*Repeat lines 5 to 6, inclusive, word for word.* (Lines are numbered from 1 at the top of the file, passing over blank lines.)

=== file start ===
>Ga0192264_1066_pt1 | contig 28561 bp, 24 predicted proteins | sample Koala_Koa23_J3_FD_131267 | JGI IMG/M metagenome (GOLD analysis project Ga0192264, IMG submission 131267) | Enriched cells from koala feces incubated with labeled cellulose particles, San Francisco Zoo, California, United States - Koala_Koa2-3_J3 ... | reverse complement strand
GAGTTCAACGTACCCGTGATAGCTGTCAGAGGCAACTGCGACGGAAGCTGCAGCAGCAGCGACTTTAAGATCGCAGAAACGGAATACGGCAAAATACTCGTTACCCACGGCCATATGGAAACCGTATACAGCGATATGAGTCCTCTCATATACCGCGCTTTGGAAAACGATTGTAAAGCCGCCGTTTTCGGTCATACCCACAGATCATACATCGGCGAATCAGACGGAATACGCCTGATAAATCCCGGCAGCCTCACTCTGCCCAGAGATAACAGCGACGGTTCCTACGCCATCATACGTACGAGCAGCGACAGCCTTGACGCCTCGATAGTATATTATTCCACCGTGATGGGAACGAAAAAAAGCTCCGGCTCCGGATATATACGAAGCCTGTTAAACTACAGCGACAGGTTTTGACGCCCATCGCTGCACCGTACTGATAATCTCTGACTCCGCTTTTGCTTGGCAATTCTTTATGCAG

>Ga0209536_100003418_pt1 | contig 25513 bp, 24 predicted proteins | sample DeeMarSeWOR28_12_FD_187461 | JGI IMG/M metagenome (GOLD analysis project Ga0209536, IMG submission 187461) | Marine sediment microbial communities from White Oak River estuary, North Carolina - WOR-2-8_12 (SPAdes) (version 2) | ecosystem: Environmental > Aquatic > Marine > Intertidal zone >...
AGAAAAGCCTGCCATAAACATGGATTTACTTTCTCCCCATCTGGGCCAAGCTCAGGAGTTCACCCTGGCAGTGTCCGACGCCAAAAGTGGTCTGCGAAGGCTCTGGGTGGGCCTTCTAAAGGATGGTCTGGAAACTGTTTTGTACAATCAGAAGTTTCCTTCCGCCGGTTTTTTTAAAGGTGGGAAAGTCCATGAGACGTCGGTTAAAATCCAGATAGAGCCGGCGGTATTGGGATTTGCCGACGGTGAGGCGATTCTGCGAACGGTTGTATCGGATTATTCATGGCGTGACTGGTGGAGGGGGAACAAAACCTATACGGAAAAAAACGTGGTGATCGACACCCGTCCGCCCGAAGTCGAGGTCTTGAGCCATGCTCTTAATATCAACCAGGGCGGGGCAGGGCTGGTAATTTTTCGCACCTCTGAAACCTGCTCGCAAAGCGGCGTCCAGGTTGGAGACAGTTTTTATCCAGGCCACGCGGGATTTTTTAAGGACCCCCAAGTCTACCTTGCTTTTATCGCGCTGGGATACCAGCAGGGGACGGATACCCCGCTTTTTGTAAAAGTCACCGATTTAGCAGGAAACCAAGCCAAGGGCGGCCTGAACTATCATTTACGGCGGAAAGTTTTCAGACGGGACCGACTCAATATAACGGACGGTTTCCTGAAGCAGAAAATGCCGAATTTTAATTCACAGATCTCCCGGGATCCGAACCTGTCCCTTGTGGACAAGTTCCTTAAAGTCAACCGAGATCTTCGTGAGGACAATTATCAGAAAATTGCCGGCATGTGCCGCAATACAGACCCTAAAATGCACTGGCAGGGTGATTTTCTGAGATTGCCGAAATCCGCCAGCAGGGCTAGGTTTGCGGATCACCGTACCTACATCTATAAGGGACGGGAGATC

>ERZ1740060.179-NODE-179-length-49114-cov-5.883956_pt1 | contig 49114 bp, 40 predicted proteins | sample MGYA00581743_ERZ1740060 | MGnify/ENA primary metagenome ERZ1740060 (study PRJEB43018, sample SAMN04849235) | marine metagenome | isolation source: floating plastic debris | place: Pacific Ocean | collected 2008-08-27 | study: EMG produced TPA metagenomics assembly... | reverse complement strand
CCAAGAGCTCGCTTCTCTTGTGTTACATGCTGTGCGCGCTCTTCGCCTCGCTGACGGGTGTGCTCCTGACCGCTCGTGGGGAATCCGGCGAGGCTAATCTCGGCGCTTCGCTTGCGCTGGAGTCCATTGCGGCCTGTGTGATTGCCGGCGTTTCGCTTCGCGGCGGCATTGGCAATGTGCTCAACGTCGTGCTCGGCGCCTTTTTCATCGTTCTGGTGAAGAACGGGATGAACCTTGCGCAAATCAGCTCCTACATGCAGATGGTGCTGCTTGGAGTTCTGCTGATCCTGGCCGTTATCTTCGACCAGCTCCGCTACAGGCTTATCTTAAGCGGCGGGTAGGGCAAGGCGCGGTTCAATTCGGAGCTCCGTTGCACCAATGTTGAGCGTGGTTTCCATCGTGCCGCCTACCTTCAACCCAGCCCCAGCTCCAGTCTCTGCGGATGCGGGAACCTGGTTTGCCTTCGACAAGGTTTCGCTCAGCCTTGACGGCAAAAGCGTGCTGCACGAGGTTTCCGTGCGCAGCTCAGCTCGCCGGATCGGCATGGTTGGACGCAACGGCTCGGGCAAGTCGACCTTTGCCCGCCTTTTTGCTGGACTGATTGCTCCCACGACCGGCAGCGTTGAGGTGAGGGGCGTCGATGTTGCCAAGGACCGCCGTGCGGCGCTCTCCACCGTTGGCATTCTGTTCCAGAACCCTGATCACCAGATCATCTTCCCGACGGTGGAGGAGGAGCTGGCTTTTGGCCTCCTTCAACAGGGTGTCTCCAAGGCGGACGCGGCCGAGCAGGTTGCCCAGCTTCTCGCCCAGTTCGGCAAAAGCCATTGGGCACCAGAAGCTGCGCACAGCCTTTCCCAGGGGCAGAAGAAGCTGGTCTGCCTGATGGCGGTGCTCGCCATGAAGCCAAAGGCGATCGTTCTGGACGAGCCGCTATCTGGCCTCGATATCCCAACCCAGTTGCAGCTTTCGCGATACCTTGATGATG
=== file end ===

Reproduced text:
>ERZ1740060.179-NODE-179-length-49114-cov-5.883956_pt1 | contig 49114 bp, 40 predicted proteins | sample MGYA00581743_ERZ1740060 | MGnify/ENA primary metagenome ERZ1740060 (study PRJEB43018, sample SAMN04849235) | marine metagenome | isolation source: floating plastic debris | place: Pacific Ocean | collected 2008-08-27 | study: EMG produced TPA metagenomics assembly... | reverse complement strand
CCAAGAGCTCGCTTCTCTTGTGTTACATGCTGTGCGCGCTCTTCGCCTCGCTGACGGGTGTGCTCCTGACCGCTCGTGGGGAATCCGGCGAGGCTAATCTCGGCGCTTCGCTTGCGCTGGAGTCCATTGCGGCCTGTGTGATTGCCGGCGTTTCGCTTCGCGGCGGCATTGGCAATGTGCTCAACGTCGTGCTCGGCGCCTTTTTCATCGTTCTGGTGAAGAACGGGATGAACCTTGCGCAAATCAGCTCCTACATGCAGATGGTGCTGCTTGGAGTTCTGCTGATCCTGGCCGTTATCTTCGACCAGCTCCGCTACAGGCTTATCTTAAGCGGCGGGTAGGGCAAGGCGCGGTTCAATTCGGAGCTCCGTTGCACCAATGTTGAGCGTGGTTTCCATCGTGCCGCCTACCTTCAACCCAGCCCCAGCTCCAGTCTCTGCGGATGCGGGAACCTGGTTTGCCTTCGACAAGGTTTCGCTCAGCCTTGACGGCAAAAGCGTGCTGCACGAGGTTTCCGTGCGCAGCTCAGCTCGCCGGATCGGCATGGTTGGACGCAACGGCTCGGGCAAGTCGACCTTTGCCCGCCTTTTTGCTGGACTGATTGCTCCCACGACCGGCAGCGTTGAGGTGAGGGGCGTCGATGTTGCCAAGGACCGCCGTGCGGCGCTCTCCACCGTTGGCATTCTGTTCCAGAACCCTGATCACCAGATCATCTTCCCGACGGTGGAGGAGGAGCTGGCTTTTGGCCTCCTTCAACAGGGTGTCTCCAAGGCGGACGCGGCCGAGCAGGTTGCCCAGCTTCTCGCCCAGTTCGGCAAAAGCCATTGGGCACCAGAAGCTGCGCACAGCCTTTCCCAGGGGCAGAAGAAGCTGGTCTGCCTGATGGCGGTGCTCGCCATGAAGCCAAAGGCGATCGTTCTGGACGAGCCGCTATCTGGCCTCGATATCCCAACCCAGTTGCAGCTTTCGCGATACCTTGATGATG